Various policy measures have been taken to curb inflationary price rise which are as follows:
1. Monetary Policy:
In a developing economy the monetary authorities should meet the credit needs of the growing sectors on the one hand and curb the supply of money for speculative sectors on the other hand. For this reason the Reserve Bank of India has been following the policy of controlled monetary expansion.
Over the last 15 years Reserve Bank has increasingly used the Cash Reserve Ratio (CRR) for restricting the commercial banks’ capacity to expand credit. To mop up excess liquidity in the banking system, the CRR was raised to 15 per cent with effect from July 1, 1984.
The Statutory Liquidity Ratio (SLR) was raised to 38.5 per cent in September, 1990 and the bank rate was revised upward to curb excessive liquidity in the recent past but strangely the SLR was reduced to 30 per cent from April 1992, though inflation continued.
As regards selective credit control, the Reserve Bank has relied mainly on three techniques: determination of margin requirements on advances against the security of essential commodities; determination of ceilings on advances; and charging of discriminatory interest rates on certain types of advances.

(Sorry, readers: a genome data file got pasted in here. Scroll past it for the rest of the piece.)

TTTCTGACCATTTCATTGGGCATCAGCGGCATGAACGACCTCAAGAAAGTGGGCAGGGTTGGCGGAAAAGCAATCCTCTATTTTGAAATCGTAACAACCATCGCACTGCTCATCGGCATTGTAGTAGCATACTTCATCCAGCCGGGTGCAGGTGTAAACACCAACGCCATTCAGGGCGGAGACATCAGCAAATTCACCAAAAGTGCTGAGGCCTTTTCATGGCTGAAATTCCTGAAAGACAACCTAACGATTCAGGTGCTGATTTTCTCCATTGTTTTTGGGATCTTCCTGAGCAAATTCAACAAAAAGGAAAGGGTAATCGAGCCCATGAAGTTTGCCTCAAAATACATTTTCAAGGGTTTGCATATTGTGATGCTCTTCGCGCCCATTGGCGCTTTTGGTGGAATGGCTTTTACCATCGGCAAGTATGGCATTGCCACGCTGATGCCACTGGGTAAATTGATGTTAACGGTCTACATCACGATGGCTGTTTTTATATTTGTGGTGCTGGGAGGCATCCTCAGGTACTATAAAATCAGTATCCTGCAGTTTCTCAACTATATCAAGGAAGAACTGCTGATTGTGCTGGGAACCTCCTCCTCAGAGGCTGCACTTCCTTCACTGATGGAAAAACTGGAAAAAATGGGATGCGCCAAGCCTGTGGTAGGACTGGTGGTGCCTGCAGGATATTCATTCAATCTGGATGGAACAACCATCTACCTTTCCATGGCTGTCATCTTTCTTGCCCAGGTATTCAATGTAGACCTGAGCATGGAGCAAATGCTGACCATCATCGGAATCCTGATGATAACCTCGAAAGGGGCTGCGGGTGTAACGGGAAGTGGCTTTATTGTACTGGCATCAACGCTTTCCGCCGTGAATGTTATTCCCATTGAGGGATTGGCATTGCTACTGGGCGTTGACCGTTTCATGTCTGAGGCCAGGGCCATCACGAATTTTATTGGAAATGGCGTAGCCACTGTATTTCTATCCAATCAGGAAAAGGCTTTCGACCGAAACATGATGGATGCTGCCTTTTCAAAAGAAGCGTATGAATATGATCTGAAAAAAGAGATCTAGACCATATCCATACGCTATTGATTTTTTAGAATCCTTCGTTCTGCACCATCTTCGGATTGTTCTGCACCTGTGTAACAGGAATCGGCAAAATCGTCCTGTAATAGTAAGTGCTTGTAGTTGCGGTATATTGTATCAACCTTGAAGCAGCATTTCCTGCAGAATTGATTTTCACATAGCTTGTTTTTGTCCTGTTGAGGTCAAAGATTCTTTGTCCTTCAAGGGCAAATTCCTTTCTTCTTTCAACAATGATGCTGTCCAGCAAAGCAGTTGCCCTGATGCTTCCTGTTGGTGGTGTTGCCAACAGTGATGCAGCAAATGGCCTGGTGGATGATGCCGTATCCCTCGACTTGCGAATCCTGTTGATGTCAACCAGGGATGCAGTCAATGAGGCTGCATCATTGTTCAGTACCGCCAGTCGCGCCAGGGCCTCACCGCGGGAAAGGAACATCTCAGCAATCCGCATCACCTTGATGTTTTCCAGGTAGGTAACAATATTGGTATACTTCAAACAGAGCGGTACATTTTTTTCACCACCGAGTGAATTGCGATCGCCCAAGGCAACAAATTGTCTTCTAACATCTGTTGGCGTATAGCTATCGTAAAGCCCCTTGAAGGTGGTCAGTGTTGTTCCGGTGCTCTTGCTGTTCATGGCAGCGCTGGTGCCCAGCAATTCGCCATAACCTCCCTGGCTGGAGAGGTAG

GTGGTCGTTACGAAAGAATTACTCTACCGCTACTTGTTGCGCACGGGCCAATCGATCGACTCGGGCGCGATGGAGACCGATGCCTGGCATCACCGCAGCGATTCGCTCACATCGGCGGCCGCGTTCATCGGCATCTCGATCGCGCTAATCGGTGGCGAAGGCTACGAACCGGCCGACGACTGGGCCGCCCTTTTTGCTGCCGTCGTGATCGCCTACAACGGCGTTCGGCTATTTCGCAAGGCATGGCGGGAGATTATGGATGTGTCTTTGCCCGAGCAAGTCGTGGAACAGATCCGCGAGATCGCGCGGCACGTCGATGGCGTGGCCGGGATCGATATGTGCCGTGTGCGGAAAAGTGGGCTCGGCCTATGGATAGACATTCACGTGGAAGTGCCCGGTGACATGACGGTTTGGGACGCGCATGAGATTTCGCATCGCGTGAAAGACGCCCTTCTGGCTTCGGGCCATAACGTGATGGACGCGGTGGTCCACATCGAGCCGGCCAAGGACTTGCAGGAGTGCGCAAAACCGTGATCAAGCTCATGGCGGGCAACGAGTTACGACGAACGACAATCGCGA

These measures have not proved effective. In India, inflation is mainly due to excessive deficit financing which has rendered monetary control measures ineffective.
2. Fiscal Policy:
Fiscal policy can be effectively used for checking inflation. In the present situation there is no scope for increasing direct taxes.
On the other hand, a decline in taxes on a number of mass consumption goods is desired. Efforts should be made to avoid deficit financing as far as possible. Above all, measures should be taken to arrest tax evasion.
3. Other Measures:
It is the scarcity of commodities in relation to demand which is a basic factor of price rise. Measures should be taken to increase the supply of essential commodities. At the same time, expansion of public distribution system is needed. In the situation of scarcity, the public distribution system would ensure supplies of essential consumer goods of mass consumption to people at reasonable prices.
The frequent upward revision of administered prices should be stopped. Export promotion has to be pursued but that must not go to the extent of creating domestic scarcities and thus lead to inflationary price rise.